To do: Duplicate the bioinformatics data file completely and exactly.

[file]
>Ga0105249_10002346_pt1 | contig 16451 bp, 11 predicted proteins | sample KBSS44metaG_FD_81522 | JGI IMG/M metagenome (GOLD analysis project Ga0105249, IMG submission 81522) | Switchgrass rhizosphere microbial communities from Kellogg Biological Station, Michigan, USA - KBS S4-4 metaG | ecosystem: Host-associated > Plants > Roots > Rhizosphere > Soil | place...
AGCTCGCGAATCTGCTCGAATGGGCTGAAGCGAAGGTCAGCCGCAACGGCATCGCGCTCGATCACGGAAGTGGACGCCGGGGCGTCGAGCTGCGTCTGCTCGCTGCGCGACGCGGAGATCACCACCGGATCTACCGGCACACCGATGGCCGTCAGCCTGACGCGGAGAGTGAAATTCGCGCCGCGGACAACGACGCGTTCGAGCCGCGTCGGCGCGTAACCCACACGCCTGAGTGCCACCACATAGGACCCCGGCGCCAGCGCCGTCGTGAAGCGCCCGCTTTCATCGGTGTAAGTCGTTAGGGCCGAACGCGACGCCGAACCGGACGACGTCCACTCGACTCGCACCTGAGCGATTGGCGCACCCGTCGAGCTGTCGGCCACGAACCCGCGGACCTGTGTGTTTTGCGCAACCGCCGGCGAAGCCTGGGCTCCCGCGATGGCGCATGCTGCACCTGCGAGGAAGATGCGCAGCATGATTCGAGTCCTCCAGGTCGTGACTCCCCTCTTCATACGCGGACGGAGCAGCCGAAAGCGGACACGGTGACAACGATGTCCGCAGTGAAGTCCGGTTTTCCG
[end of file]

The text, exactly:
>Ga0105249_10002346_pt1 | contig 16451 bp, 11 predicted proteins | sample KBSS44metaG_FD_81522 | JGI IMG/M metagenome (GOLD analysis project Ga0105249, IMG submission 81522) | Switchgrass rhizosphere microbial communities from Kellogg Biological Station, Michigan, USA - KBS S4-4 metaG | ecosystem: Host-associated > Plants > Roots > Rhizosphere > Soil | place...
AGCTCGCGAATCTGCTCGAATGGGCTGAAGCGAAGGTCAGCCGCAACGGCATCGCGCTCGATCACGGAAGTGGACGCCGGGGCGTCGAGCTGCGTCTGCTCGCTGCGCGACGCGGAGATCACCACCGGATCTACCGGCACACCGATGGCCGTCAGCCTGACGCGGAGAGTGAAATTCGCGCCGCGGACAACGACGCGTTCGAGCCGCGTCGGCGCGTAACCCACACGCCTGAGTGCCACCACATAGGACCCCGGCGCCAGCGCCGTCGTGAAGCGCCCGCTTTCATCGGTGTAAGTCGTTAGGGCCGAACGCGACGCCGAACCGGACGACGTCCACTCGACTCGCACCTGAGCGATTGGCGCACCCGTCGAGCTGTCGGCCACGAACCCGCGGACCTGTGTGTTTTGCGCAACCGCCGGCGAAGCCTGGGCTCCCGCGATGGCGCATGCTGCACCTGCGAGGAAGATGCGCAGCATGATTCGAGTCCTCCAGGTCGTGACTCCCCTCTTCATACGCGGACGGAGCAGCCGAAAGCGGACACGGTGACAACGATGTCCGCAGTGAAGTCCGGTTTTCCG